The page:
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High-tech traffic signal system aims to ease Clearwater Beach congestion

This month, Court Street will see an expansion of a high-tech grid of traffic cameras, signal sensors and message signs.


This month, Court Street will see an expansion of a high-tech grid of traffic cameras, signal sensors and message signs.

CLEARWATER — To the Intelligent Transportation System, you are a blip.

Driving to work, speeding home, you become a tiny tally mark on an ever-changing digital grid.

Sensors the size of hockey pucks buried in the asphalt track your speed, where you're going and when you'll get there. Repeat for every blip on the road and the network of "smart" stoplights begins to cater to the heaviest traffic.

It's called adaptive timing. And in its best moments, you don't even know it's there.

Starting this month, the timing system will reach a road notorious for mileslong backups: Court Street, the route many use to reach Clearwater Beach. Drivers already might notice lights on that stretch running on a different schedule.

But the nine adaptive signals won't be the only upgrades. Ten ITS cameras and three digital signs will be installed by December between Missouri Avenue and Island Way, west of Memorial Causeway Bridge.

Traffic planners say the high-tech ITS system, paid for with $1.6 million of federal earmarks, will make travel to and from the beach quicker, safer and less obnoxious. Signs could steer drivers from traffic jams. Cameras could lead rescuers into deadlocked crash scenes. The signals could smooth stop-and-go commutes.

For evidence, they point to Court Street and Gulf-to-Bay Boulevard from Hillcrest Avenue east to the Courtney Campbell Parkway. A $2.8 million congressional earmark was used to install ITS cameras, sensors and signs on that stretch in 2005.

Ken Jacobs, Pinellas County's traffic signal operations manager, said those gadgets have provided results. Average travel time dropped 8 percent. Rear-end crashes, linked to quick stops in traffic jams, dropped by 5 percent. Crashes with injuries outside of jams dropped by a third.

The adaptive signals will replace clock-based signals, the patterns of which longtime commuters know by heart. Planners say some question the changes.

"Some people, if they don't see a continuous line of green lights, they think it's not working correctly," traffic operations manager Paul Bertels said.

The system has limits. Though traffic has eased in recent years, the span of Gulf-to-Bay that already has the ITS remains the county's 12th most congested road, county Metropolitan Planning Organization records show. Memorial Causeway is 24th, and congestion there is getting worse.

Bertels said the system smooths traffic flow, but it has one glaring flaw. Adaptive timing is turned off during rush hours — 7 to 9 a.m., 11 to 1 p.m. and 4 to 6 p.m. — because the perpetual traffic plays tricks with the sensors' software.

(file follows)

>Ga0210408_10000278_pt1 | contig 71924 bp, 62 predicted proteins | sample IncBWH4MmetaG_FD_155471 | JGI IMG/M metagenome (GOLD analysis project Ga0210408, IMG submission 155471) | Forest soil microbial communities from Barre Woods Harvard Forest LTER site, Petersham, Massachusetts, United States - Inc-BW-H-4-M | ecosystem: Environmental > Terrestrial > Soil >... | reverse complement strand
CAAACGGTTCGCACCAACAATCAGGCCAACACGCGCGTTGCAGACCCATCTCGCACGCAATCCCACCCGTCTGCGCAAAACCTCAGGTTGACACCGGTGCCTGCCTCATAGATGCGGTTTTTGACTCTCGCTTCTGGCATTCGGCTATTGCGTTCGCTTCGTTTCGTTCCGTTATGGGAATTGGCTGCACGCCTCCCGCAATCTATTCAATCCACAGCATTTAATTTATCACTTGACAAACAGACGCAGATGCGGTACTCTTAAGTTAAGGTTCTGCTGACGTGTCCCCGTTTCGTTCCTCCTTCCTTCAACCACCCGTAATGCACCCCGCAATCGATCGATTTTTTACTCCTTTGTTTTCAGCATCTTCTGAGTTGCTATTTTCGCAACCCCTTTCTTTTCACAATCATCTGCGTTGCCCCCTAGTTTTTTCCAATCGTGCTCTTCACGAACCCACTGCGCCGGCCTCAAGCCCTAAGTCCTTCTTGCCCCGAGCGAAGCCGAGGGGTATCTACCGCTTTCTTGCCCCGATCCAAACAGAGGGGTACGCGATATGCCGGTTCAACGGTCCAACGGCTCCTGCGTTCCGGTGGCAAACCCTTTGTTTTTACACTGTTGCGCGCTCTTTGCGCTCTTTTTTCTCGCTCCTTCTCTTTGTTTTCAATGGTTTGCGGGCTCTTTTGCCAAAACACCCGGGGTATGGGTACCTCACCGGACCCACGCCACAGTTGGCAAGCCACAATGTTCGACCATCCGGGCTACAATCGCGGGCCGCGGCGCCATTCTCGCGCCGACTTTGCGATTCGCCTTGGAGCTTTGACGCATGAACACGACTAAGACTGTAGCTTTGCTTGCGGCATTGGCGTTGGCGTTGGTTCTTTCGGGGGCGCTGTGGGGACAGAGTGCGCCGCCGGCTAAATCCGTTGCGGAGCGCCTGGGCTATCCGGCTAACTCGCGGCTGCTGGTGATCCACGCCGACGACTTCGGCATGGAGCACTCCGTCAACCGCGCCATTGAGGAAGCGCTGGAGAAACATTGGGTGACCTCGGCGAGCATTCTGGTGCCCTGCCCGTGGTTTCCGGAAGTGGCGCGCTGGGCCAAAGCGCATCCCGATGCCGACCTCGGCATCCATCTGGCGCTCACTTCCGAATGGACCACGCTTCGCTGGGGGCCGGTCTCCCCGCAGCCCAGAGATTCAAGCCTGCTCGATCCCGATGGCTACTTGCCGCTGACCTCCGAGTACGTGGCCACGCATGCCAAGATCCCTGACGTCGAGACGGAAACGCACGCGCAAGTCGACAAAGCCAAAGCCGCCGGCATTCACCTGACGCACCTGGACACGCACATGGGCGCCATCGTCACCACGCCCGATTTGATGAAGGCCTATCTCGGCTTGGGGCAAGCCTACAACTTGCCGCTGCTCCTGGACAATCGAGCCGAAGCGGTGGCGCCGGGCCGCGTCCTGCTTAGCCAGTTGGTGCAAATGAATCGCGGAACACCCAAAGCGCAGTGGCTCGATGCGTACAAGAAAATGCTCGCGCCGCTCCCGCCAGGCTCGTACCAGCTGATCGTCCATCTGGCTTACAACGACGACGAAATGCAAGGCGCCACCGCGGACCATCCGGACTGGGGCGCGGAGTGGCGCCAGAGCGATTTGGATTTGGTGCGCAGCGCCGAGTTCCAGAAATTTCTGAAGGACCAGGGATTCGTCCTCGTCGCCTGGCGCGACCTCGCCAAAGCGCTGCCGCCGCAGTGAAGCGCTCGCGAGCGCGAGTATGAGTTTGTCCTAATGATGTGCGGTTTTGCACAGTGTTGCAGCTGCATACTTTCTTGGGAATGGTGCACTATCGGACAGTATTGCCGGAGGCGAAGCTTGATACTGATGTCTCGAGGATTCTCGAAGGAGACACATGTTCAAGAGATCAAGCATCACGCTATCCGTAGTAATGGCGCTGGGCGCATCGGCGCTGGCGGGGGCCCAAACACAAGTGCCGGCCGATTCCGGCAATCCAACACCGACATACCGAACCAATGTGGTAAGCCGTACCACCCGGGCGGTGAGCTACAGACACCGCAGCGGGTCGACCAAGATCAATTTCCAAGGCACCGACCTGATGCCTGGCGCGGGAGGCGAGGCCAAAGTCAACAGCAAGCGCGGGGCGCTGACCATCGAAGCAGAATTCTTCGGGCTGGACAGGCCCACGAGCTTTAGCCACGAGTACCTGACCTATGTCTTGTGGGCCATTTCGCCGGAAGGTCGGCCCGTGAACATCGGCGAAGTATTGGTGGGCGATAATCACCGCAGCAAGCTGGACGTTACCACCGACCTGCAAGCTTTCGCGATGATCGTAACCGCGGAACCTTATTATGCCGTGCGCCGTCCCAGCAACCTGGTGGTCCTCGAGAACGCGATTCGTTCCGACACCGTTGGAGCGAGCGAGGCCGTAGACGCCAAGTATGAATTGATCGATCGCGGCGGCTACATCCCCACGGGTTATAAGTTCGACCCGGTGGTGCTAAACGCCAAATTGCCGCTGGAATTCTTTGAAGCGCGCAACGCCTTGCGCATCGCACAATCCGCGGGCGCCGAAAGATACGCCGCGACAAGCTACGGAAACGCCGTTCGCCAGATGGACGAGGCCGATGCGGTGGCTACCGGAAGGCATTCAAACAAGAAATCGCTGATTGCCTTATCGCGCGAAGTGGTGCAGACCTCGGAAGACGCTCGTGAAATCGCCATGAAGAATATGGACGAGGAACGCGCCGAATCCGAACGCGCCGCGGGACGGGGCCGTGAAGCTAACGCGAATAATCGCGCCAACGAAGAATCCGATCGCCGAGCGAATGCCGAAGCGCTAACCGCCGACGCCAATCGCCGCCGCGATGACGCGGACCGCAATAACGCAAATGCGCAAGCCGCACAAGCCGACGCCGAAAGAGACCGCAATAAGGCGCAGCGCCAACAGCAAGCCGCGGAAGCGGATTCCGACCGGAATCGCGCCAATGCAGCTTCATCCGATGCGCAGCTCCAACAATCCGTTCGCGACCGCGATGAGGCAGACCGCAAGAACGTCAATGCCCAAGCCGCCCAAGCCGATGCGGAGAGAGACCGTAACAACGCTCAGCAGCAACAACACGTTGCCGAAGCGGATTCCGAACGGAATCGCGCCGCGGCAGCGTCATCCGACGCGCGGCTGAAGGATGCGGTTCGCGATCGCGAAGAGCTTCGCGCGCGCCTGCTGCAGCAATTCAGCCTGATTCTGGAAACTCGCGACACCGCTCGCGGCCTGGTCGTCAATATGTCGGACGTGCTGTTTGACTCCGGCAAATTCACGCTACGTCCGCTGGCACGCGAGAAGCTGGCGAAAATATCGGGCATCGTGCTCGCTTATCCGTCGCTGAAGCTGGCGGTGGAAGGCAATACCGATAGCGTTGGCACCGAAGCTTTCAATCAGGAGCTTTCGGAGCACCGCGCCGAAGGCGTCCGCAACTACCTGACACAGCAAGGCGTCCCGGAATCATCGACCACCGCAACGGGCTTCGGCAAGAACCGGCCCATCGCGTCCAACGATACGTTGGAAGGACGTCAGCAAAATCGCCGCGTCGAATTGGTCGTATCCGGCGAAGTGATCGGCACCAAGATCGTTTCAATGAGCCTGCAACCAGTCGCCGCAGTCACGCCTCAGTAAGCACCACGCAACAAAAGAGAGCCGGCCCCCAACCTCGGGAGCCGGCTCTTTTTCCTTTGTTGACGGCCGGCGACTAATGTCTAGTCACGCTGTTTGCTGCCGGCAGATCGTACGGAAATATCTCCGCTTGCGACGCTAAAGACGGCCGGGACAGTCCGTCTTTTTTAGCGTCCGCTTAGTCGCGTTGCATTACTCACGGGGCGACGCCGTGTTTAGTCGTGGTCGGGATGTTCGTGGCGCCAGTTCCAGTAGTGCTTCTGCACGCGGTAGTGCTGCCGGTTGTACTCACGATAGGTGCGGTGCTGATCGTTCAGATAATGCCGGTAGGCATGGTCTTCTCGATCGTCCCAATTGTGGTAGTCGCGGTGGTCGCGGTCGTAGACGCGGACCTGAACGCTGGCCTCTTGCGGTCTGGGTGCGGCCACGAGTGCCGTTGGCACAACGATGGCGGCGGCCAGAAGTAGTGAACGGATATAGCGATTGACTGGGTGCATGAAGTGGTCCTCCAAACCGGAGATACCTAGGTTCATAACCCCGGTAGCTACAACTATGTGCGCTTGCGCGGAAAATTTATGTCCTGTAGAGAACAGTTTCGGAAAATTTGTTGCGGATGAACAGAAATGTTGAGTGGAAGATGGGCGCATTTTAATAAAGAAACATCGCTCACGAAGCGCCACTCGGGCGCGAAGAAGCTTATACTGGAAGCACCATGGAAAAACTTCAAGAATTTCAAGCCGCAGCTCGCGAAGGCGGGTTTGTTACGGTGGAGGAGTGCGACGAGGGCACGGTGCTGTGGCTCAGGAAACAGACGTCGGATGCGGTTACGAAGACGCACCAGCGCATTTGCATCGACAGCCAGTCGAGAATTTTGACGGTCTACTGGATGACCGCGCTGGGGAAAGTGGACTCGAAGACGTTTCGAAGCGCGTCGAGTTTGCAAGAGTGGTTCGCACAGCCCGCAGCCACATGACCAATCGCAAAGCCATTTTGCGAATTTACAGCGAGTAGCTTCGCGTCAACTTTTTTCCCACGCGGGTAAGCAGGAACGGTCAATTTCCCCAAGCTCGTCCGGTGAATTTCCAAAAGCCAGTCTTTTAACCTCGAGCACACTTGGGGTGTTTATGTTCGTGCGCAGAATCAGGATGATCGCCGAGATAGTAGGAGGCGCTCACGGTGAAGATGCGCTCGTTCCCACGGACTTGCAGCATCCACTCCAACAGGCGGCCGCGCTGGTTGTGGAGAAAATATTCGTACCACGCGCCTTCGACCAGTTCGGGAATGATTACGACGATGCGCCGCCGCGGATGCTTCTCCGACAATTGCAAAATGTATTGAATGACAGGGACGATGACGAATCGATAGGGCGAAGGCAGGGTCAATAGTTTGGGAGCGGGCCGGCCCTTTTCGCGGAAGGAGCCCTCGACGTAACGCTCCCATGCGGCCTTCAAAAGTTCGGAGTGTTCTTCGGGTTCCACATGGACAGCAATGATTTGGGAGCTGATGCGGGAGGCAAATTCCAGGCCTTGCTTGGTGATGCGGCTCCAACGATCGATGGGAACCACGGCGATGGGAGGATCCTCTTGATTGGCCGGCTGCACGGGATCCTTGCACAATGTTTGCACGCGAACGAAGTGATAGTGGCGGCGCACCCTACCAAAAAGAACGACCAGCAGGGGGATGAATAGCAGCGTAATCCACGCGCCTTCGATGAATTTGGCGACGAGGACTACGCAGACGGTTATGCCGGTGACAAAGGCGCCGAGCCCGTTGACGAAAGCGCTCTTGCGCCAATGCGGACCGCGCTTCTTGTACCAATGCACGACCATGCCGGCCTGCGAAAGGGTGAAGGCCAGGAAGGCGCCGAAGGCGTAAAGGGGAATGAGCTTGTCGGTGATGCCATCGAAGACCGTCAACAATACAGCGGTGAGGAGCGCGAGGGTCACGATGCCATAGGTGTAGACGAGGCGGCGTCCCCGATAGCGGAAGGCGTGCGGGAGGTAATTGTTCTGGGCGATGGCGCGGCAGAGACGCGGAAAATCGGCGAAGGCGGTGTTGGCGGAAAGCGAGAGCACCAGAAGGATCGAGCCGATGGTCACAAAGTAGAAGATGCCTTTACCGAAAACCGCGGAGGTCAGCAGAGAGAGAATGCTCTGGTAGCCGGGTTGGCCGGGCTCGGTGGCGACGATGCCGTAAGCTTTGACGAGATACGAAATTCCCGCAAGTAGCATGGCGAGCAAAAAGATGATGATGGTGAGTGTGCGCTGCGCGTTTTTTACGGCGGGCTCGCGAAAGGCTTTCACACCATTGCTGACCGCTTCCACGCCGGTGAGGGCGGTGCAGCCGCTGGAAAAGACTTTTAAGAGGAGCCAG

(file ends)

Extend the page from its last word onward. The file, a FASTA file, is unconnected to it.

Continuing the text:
"When the road is saturated ... there is no period when no one's in the intersection," Bertels said. The system "has nothing to play with. It can't change itself because it has nowhere to go."

If that sounds like a deal breaker, consider this nonpeak problem: getting stopped at a long red light with the intersection empty. Adaptive timing would change the "green time" because it knows someone's waiting. An older signal would keep letting through ghosts.

The stoplight sensors hold magnets that track the speed and movement of the metal in your car. Drilled into the asphalt and sealed with epoxy, the sensors wirelessly beam data to a controller cabinet nearby, which connects to other intersections via buried fiber-optic lines.

The overhead digital signs that are part of the ITS will be installed near Glen Oaks Park and the causeway, facing the beach, and the Courtney Campbell, facing Tampa. They'll carry details of stopped traffic, hurricane evacuation routes and bulletins about missing people.

The cameras will stream video back to traffic control centers and police dispatchers, but it won't be recorded. Planners say they don't need the footage, which saves the cost of storage and processing.

Karen Seel, a county commissioner and longtime supporter of the ITS, said the technology will be a perfect fit for Court Street.

"The travel out to Clearwater Beach during the peak hours is very painful," Seel said. "In the next couple of years, you'll see the system really working."

Drew Harwell can be reached at or (727) 445-4170.

by the numbers

$2.8m Cost in federal dollars to install the system in 2005 on Court Street and Gulf-to-Bay Boulevard from Hillcrest Avenue east to the Courtney Campbell Parkway

8 % Change in average travel time in that area since the installation of the system, according to Ken Jacobs, Pinellas County's traffic signal operations manager

5 % Change in number of rear-end crashes in that area since the installation

High-tech traffic signal system aims to ease Clearwater Beach congestion 07/26/11 [Last modified: Tuesday, July 26, 2011 7:56pm]
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